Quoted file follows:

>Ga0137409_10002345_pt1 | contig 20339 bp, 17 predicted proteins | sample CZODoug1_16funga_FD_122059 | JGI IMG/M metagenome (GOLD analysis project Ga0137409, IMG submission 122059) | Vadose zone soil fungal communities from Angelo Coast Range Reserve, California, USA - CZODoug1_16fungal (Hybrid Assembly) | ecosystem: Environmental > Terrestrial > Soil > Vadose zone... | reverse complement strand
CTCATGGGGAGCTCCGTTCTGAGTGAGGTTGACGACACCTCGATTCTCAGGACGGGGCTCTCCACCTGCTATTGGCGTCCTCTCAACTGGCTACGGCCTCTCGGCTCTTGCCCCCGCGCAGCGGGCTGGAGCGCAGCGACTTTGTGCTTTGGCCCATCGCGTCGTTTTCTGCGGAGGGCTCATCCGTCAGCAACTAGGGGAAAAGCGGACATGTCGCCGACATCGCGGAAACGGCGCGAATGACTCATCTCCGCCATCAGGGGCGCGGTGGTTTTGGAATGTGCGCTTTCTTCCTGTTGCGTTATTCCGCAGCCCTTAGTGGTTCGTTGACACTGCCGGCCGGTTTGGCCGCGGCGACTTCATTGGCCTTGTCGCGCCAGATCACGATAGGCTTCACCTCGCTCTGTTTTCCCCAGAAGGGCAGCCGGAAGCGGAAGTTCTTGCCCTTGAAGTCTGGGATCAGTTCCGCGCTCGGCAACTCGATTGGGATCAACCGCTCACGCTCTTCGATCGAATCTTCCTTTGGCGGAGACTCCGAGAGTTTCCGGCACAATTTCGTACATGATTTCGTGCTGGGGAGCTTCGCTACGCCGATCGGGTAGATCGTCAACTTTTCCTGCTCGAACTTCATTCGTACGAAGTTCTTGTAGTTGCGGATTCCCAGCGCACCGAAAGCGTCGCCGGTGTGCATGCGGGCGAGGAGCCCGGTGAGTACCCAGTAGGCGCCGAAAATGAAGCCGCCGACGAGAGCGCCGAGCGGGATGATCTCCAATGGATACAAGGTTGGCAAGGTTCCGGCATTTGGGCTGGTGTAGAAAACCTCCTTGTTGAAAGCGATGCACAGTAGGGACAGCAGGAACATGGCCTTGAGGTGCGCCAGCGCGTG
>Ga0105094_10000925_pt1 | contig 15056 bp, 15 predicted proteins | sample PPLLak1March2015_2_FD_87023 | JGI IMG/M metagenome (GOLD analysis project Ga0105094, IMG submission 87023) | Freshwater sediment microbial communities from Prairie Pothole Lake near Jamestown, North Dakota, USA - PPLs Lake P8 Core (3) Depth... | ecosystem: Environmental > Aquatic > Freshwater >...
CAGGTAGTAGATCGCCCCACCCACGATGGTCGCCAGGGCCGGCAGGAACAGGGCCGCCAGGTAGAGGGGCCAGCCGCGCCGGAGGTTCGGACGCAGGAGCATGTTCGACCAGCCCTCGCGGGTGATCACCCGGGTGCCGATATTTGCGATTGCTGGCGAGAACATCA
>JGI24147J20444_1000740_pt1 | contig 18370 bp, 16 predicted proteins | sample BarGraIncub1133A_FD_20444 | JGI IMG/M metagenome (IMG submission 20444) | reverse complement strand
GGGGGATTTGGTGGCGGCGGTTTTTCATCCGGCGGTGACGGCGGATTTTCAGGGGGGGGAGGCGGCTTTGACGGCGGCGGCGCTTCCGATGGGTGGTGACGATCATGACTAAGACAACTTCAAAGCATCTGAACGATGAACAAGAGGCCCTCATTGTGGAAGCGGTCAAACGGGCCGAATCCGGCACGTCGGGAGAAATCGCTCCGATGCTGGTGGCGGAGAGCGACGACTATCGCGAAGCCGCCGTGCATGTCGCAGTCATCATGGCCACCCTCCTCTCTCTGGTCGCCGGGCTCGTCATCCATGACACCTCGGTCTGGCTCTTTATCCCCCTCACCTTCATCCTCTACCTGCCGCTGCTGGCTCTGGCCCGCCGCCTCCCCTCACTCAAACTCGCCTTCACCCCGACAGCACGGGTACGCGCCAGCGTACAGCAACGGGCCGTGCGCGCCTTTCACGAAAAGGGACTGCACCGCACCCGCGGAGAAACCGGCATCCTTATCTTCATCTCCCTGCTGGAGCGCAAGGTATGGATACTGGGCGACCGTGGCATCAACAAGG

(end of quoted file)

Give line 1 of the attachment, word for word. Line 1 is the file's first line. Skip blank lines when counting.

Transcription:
>Ga0137409_10002345_pt1 | contig 20339 bp, 17 predicted proteins | sample CZODoug1_16funga_FD_122059 | JGI IMG/M metagenome (GOLD analysis project Ga0137409, IMG submission 122059) | Vadose zone soil fungal communities from Angelo Coast Range Reserve, California, USA - CZODoug1_16fungal (Hybrid Assembly) | ecosystem: Environmental > Terrestrial > Soil > Vadose zone... | reverse complement strand